I also learned, looking up Richard Powers, that our paths have crossed - he was a student at the International School in Bangkok while I was a Peace Corps volunteer in Thailand and he returned home to DeKalb, Illinois where my Peace Corps group had trained.  This was about the same time Robert Merton was electrocuted in Samut Prakan, just south of Bangkok.

My todo list from this post?

1.  Put my name and contact info on the outside of my carryons as well as things I check in.  I had a very distinctive name tag on my roll-on (thanks Carol), but it disappeared on the previous trip when it flew as check-in.  And I didn't replace it.  Even after discussion the check-in lady in Anchorage talked about someone who had her name clearly on the outside of everything and on the inside as well.  (I did have a photo of the suitcase.)

2.  Look for Richard Powers' Orpheo.

Thursday, February 20, 2014

At the Chimp Stage

I’d say that Z, my granddaughter, is in the chimpanzee stage of walking.  She can do it on her own, but walking on her knees is still much faster and more certain.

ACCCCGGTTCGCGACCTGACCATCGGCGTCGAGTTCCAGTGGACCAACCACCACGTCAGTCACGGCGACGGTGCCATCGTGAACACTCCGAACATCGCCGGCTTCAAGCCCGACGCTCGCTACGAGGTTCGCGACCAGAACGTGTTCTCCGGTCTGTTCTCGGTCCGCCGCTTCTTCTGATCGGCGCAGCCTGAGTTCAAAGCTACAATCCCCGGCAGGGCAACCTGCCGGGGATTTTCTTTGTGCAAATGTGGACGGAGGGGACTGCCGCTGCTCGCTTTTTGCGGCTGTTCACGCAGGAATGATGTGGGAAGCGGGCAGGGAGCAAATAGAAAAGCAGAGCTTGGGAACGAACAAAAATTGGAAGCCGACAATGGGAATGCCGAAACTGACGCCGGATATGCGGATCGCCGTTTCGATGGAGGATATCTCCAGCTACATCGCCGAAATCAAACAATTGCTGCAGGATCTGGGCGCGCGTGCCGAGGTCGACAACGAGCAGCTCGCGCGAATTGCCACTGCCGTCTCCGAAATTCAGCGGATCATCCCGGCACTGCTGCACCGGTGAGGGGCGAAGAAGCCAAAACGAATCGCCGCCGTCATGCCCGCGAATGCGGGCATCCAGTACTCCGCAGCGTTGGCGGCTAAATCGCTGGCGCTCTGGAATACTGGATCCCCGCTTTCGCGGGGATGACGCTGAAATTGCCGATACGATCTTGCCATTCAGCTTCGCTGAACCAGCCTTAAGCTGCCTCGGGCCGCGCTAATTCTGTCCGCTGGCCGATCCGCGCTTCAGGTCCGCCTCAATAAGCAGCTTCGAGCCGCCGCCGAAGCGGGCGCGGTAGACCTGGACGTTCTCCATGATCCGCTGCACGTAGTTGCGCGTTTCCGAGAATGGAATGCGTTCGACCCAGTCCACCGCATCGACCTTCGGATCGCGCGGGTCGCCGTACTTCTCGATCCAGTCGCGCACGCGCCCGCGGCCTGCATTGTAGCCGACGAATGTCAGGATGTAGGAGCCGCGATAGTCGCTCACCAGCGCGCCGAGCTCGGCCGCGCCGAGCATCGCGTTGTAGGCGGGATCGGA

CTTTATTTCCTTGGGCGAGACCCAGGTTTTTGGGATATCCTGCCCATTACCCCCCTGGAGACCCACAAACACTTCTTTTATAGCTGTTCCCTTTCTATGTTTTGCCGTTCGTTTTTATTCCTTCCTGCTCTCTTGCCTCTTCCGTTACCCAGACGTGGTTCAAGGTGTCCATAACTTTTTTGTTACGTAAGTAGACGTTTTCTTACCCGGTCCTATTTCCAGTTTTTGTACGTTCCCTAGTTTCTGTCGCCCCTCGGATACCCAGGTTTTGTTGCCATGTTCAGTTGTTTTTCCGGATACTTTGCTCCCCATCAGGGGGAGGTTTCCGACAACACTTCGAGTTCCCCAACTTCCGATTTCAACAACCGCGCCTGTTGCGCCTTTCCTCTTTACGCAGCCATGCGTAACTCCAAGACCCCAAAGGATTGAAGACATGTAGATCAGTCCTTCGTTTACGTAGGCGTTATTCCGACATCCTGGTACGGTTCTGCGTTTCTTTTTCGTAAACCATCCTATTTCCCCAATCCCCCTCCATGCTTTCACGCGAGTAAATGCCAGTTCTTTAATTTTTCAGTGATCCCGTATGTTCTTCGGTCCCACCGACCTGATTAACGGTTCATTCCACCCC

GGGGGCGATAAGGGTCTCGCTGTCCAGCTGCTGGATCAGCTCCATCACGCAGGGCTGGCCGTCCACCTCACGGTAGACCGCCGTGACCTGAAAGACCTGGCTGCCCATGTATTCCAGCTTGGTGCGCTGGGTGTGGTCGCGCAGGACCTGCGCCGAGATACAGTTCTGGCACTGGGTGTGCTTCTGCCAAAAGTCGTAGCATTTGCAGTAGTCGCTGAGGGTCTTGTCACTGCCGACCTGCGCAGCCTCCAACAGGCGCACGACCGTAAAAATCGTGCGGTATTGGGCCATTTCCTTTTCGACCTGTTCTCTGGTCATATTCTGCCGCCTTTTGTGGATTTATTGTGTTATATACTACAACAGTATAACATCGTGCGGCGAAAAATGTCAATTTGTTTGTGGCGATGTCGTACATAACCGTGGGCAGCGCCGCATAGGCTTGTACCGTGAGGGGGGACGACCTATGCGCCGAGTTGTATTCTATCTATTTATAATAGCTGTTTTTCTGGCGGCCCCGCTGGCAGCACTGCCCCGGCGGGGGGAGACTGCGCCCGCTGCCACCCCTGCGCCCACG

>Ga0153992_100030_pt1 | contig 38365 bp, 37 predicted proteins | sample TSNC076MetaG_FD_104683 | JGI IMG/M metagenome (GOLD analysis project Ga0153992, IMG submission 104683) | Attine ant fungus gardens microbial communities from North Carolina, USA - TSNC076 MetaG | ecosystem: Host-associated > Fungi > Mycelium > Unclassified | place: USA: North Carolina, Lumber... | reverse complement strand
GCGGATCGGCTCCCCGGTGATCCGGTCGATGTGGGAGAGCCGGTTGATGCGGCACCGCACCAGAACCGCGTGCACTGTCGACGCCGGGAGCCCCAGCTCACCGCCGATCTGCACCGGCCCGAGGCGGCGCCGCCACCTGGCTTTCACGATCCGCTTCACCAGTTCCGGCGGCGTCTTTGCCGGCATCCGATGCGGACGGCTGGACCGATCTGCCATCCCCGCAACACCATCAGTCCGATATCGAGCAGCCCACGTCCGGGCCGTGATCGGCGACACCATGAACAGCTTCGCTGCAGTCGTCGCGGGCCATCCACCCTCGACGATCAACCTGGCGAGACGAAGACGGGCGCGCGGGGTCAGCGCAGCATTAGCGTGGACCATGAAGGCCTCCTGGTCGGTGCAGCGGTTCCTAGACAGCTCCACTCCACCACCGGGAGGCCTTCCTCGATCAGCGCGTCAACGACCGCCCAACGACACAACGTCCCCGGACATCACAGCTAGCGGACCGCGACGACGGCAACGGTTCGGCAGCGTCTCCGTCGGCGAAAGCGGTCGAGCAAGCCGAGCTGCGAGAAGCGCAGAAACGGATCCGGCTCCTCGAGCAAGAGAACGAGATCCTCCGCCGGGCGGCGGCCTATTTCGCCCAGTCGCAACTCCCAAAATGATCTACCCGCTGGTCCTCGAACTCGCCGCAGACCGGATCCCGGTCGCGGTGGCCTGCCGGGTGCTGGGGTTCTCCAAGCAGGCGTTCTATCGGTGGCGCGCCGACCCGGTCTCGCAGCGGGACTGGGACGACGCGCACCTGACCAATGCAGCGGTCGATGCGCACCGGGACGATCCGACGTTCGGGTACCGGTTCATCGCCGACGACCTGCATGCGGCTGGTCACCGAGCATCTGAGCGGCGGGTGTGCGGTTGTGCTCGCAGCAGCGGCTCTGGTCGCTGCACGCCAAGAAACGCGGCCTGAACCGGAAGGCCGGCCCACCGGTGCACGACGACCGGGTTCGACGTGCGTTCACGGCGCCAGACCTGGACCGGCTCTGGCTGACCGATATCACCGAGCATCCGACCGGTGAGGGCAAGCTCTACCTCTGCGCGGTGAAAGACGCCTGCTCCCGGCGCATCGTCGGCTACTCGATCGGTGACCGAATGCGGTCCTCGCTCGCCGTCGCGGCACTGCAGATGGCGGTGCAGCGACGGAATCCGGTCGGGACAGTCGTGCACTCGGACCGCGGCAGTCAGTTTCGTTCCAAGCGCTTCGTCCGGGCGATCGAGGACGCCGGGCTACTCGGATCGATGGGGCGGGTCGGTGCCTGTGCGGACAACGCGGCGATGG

Chimp Image from Konrad Wohte

At 13 months, she still doesn’t say much - “Row, Row” (as in "your boat"), “Bye,” “no” and a word that sounds identical when she points to her nose.  And 'papa.'  “Uh oh” when something falls. 


But more interesting to me, is that her mom has been teaching her sign language and she signs for hat (as in put on my hat), apple, and milk.  She repeats hat over and over again, and she gives me that hat to put on her head, then she takes it off and starts all over again.  But it’s not nearly as annoying as it might be if she kept repeating 'hat' out loud. She also knows more.

The links take you to  

I found what looks like a pop psychology website that touts the benefits of signing with your baby.  Nothing wrong with it, but more opinion, less evidence.